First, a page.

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Baban review: This tragic love story is neither convincing nor novel

Release Date: 23 Mar 2018 / Rated: A / 02hr 00min

Cinestaan Rating

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Keyur Seta

A tragedy without a purpose, Baban only leaves the audience depressed and disturbed.

Over the last five or six years, the audience has been subjected to a number of Marathi films based on the village life. Most of these are tragic love stories surrounding youngsters or adolescents. The most popular of these were Sairat (2016) and Fandry (2014), both directed by Nagraj Popatrao Manjule.

The success of these two films, and a few other similar ones, has ensured that they become the yardstick for the audiences to judge a newly released film from this genre. Needless to say, more often than not one finds content repeated too. This is one of the reasons why Sameer Asha Patil’s recently released Yuntum (2017) didn’t appear to be good, although it was well made and had some good performances.

Similar is the case with Bhaurao Karhade’s Baban. It not only lacks a new plot, but also suffers from a slow-paced script, among other issues.

The film is the story of Baban (Bhausaheb Sahahji Shinde), who lives in a village in Maharashtra and belongs to the lower economic class. His unemployed father is a drunkard who keeps loitering away in the village while continuously extorting money from Baban and his mother. The responsibility of running the house falls on Baban. While he is a student, he also keeps the family fed by running a business of supplying milk.

Baban has a huge thorn in his path in the form of his classmate (Abhay Chavan) who is also into milk business. The competition is cut throat with both youngsters eyeing on similar clients. Chavan's character is also jealous of Baban since their beautiful classmate (Gayatri Jadhav) likes Baban. The young protagonist is trying to juggle his life amidst all this chaos.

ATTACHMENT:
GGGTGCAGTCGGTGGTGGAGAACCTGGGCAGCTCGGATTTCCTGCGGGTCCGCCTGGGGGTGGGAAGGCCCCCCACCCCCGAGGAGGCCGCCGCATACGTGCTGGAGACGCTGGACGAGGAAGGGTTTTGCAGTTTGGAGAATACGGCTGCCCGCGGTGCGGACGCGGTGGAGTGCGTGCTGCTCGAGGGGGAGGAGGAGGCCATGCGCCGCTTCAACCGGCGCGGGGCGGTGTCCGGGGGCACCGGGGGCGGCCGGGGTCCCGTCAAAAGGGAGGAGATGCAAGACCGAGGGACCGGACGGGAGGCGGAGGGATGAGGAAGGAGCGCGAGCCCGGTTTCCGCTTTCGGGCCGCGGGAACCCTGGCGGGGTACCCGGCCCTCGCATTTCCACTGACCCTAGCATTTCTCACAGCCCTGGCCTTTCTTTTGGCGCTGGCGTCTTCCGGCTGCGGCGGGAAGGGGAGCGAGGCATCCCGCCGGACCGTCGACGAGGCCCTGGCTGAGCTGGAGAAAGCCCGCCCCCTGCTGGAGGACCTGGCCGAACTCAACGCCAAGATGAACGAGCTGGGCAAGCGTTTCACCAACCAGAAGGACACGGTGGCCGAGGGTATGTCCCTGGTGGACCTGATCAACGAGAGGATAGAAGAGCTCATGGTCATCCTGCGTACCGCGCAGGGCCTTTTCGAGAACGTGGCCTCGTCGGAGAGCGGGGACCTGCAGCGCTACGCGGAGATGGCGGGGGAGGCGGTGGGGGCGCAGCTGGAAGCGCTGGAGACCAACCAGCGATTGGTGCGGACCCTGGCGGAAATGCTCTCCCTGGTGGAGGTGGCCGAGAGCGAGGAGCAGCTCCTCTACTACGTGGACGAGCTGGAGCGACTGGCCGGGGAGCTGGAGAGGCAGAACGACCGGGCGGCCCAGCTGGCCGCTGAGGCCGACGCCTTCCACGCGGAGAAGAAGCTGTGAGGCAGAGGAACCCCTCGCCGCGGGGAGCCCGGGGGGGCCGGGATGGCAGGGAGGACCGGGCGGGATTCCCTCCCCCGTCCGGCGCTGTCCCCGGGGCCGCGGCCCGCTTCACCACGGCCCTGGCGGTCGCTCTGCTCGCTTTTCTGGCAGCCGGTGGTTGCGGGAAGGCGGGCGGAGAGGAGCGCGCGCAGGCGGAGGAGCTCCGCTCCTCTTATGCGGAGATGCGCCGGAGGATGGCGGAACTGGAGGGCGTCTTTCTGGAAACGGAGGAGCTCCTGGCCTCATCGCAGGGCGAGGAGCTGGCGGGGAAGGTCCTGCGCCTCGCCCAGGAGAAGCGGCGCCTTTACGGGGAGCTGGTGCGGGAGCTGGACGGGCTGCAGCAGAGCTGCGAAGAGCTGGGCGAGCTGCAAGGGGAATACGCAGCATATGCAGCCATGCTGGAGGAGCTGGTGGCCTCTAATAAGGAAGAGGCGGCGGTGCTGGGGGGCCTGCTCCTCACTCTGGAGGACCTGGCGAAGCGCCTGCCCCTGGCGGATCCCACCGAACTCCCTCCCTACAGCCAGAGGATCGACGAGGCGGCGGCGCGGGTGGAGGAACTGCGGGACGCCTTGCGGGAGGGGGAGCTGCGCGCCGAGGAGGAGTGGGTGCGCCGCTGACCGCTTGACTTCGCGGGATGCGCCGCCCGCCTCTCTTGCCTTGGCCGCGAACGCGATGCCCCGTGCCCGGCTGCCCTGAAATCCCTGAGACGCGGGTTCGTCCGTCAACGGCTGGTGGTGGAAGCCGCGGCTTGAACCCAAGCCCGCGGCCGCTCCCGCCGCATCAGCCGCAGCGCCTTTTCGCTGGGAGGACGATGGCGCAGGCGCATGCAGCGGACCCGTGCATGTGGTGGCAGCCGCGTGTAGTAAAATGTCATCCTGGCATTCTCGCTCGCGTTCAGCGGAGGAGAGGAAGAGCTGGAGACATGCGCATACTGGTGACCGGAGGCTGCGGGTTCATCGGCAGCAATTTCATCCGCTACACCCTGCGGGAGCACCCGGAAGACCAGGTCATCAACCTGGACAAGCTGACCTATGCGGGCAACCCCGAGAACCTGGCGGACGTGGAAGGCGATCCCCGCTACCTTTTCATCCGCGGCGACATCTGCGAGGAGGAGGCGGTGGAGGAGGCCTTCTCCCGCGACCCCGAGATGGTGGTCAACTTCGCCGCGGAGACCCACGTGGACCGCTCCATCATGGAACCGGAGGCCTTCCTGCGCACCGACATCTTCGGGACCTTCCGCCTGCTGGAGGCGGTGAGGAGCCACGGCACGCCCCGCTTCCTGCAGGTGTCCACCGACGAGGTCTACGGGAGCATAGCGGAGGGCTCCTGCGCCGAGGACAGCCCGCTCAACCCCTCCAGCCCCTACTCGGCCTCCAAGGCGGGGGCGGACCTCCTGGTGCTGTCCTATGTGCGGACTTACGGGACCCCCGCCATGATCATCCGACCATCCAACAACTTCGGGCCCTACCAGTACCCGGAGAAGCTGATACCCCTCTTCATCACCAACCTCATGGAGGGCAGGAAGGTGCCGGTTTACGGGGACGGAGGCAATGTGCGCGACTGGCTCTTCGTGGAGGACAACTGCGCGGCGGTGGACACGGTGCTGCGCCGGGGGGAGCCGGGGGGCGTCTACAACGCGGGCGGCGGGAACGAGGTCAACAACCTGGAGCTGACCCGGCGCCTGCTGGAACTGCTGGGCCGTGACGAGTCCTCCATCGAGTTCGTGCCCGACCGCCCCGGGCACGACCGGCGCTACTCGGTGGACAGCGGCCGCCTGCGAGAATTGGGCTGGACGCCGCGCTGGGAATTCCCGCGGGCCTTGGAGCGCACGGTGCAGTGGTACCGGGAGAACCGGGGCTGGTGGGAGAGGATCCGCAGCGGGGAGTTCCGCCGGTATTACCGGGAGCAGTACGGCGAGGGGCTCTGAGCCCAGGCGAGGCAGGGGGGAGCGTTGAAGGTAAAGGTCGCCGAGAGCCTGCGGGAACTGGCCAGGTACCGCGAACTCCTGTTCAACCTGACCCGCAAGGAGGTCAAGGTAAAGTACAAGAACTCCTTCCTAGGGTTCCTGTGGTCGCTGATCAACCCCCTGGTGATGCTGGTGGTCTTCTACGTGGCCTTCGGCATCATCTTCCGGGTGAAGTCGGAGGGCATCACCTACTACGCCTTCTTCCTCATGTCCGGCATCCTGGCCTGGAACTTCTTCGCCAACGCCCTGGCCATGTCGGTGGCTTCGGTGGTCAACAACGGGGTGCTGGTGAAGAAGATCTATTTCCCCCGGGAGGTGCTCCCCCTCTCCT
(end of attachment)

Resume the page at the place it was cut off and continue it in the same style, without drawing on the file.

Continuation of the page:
Baban is yet another Marathi movie that adds a lot of reality while capturing the village life. Utmost care has been taken to recreate not just random, everyday scenes from a village, but also for incidents like accidents. The production design deserves much credit for recreating poor people’s houses and its interiors. The director had achieved this feat in his much appreciated debut film Khwada (2015) too.

Ranjeet Mane’s camerawork perfectly gels with the realistic theme. A few of the aerial shots are a treat to the eyes. Thankfully, he has steered clear from the temptation of overdoing them.

These plus points, however, don’t take the film far as it lags behind in its writing. The primary issue with Baban is that it keeps dragging, even in the first half. And the addition of too many songs makes it worse.

The film is promoted as a love story but there is not much of romance happening for most part of the film. What it has are every-so-often seen scenes of a boy and a girl eyeing each other in slow motion. Also, important subplots, like that of Baban’s rich client, are not convincing enough. A shocking moment in the film comes when a prime character is shot but the event is not given any importance whatsoever by the other characters.

The biggest problem with Baban is that it leaves the audience depressed and disturbed. Not to say that these emotions are not appreciated, but it is better if the tragedy has a purpose.

These aside, the film should be appreciated for its perfect casting and convincing performances. Bhausaheb Shahaji Shinde brings out exactly the kind of young tough boy one finds in villages and small towns. His body language and expressions largely contribute to the performance.

Gayatri Jadhav appears average for most part of the film, but shines in the climax. A little more detail on the background of the character would have helped her cause.

Abhay Chavan and Devendra Gaikwad (who plays the evil politician) get their villainous acts right. The film has a host of good supporting aritstes as well, except for the actor playing Baban’s father who overdoes the drunken act on few occasions.